After suffering from staggering losses, investors of electric vehicle manufacturer Mullen Automotive (NASDAQ:MULN) should catch a break eventually – right? Don’t make any assumptions, as MULN stock could easily continue to lose value in 2023.
This is likely to happen despite Mullen Automotive’s attempt to reassure its shareholders.
We’ve done our best to try to warn prospective investors about Mullen Automotive before. The story hasn’t changed, and we’re still bearish today.
The idea here isn’t to malign Mullen Automotive, but only to steer dip-buyers and bottom-fishers away from a falling-knife stock with little to no hope of recovery.
Reverse Splits, Delistings and MULN Stock
As we discuss Mullen Automotive, we’re not just talking about one delisting here. MULN stock could actually get delisted from two separate indexes, believe it or not.
The Nasdaq exchange sometimes delists stocks if their closing bid prices stay below $1 for too long. The Nasdaq exchange warned Mullen Automotive about this, but the company avoided delisting by enacting a reverse stock split to artificially inflate the share price above $1.
That old trick fixed the problem temporarily. However, it didn’t take long for MULN stock to fall below $1 again. Recently, it traded at around 23 cents, which isn’t even close to $1.
Again, MULN stock was recently far below the key $1 level. Shockingly, Mullen Automotive faces delisting from both the Nasdaq and the Russell 2000. Don’t be surprised, therefore, if the company resorts to one or more reverse stock splits in the future.
Mullen Automotive Tries to Quell Its Shareholders
Without a doubt, many of Mullen Automotive’s long-term investors are in a state of distress over their financial losses. We’re not just making this up; Mullen Automotive actually issued a letter to its shareholders acknowledging the “many emails and calls regarding the decrease in our share price.”
In that letter, Mullen Automotive touted its “current cash position of $135 million or $.038 per share.” Before you drop the drink in your hand, rest assured that Mullen quickly released a correction, stating that its cash position is “$0.38 per share,” not “$.038 per share.”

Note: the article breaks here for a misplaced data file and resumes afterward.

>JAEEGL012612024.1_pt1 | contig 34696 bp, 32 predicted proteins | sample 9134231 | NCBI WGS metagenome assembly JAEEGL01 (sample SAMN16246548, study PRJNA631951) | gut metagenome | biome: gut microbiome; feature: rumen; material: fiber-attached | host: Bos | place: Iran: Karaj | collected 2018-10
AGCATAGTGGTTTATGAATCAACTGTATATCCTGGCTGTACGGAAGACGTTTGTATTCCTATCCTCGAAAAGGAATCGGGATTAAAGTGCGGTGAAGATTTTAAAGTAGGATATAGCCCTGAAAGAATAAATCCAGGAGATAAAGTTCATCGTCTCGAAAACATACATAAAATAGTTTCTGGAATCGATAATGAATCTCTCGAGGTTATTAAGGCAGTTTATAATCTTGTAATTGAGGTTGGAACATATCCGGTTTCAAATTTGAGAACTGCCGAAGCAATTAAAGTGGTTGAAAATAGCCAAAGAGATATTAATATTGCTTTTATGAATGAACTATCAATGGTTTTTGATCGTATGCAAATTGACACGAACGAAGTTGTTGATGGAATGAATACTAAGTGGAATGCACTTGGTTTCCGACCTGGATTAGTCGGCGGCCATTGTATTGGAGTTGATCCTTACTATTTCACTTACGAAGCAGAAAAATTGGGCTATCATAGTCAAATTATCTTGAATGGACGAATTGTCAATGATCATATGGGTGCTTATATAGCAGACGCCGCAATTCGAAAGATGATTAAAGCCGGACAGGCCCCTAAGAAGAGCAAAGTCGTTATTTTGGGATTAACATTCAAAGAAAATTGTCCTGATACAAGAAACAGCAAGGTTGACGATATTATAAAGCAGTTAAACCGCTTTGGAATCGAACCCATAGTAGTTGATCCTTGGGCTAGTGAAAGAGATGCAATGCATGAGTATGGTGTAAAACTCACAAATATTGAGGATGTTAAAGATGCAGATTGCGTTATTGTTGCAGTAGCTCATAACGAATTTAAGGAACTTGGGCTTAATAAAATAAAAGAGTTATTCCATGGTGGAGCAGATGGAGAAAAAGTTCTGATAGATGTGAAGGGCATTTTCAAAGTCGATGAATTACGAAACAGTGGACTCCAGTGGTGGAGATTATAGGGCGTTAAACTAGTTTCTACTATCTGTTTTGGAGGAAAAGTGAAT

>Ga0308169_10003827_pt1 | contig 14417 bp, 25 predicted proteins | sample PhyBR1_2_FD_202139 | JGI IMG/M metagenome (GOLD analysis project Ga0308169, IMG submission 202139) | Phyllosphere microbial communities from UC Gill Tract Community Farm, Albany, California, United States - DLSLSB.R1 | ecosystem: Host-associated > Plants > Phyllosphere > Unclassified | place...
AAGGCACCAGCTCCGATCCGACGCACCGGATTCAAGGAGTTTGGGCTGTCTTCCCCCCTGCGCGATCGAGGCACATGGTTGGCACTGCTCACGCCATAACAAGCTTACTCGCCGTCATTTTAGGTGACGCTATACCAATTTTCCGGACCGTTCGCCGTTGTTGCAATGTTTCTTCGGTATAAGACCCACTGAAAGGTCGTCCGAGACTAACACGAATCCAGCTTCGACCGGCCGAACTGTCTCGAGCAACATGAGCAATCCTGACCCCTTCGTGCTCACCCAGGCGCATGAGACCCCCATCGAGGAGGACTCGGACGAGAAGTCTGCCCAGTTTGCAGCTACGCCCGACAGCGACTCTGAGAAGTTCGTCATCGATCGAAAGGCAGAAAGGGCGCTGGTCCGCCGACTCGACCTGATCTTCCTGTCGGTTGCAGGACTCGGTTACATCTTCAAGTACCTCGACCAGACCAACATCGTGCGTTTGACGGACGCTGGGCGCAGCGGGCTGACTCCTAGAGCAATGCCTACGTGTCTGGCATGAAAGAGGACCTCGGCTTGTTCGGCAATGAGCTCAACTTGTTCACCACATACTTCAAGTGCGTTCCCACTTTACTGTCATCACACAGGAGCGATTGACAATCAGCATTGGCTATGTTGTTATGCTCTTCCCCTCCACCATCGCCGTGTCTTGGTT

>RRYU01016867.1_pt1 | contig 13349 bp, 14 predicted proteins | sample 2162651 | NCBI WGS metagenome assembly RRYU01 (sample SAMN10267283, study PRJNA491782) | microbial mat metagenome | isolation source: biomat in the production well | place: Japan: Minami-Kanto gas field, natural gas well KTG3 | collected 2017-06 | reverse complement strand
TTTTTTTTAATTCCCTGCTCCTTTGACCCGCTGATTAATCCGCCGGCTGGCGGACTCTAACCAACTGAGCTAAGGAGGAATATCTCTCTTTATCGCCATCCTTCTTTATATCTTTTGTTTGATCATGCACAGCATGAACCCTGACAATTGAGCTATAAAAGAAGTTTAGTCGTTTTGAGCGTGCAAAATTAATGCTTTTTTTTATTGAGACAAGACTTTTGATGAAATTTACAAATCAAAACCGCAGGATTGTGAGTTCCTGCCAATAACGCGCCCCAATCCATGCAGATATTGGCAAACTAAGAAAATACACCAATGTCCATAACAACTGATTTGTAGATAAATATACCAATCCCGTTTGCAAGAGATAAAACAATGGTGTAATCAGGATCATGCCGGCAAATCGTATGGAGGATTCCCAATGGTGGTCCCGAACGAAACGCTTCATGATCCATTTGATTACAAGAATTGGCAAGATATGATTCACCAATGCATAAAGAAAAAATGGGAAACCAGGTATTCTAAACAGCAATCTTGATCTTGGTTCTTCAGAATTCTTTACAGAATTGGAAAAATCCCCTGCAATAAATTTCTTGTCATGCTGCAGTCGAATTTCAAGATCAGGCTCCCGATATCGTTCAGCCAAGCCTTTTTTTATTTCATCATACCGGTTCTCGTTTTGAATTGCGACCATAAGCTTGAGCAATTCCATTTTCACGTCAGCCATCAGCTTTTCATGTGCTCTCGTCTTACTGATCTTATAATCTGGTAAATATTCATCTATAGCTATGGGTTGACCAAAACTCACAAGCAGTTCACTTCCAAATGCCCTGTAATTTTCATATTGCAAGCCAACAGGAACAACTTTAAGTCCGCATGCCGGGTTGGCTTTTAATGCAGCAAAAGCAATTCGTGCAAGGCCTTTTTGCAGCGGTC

But then, perhaps you shouldn’t rest assured. Let’s not focus on the per-share figure, but on the dollar amount. Frankly, $135 million isn’t much of a cash position for Mullen Automotive to have.
Let’s do some easy math here. In the six months ended March 31, 2022, Mullen Automotive incurred $44.51 million worth of operating expenses.
Then, in the six months ended March 31, 2022, Mullen’s operating expenses ballooned to $141.51 million. That figure, of course, exceeds the announced $135 million cash position that Mullen Automotive’s management presumably thought would quell the shareholders’ concerns.
The Bear Case for MULN Stock Is Undeniable
Mullen Automotive’s vehicles are probably eye-catching, efficient and powerful. Yet, that won’t matter much if Mullen Automotive fails as a business due to its problematic financial position.
Besides, Mullen Automotive could face delisting from two separate indexes. Sure, Mullen Automotive can resort to the tried-and-true tactic of enacting more reverse stock splits.
Those are only temporary fixes, though. Artificially inflating Mullen Automotive’s share price won’t solve the company’s financial issues.
Plus, it won’t prevent Mullen’s investors from experiencing ongoing losses. Therefore, finally, MULN stock gets an “F” rating and is a no-go in 2023.
On the date of publication, neither Louis Navellier nor the InvestorPlace Research Staff member primarily responsible for this article held (either directly or indirectly) any positions in the securities mentioned in this article.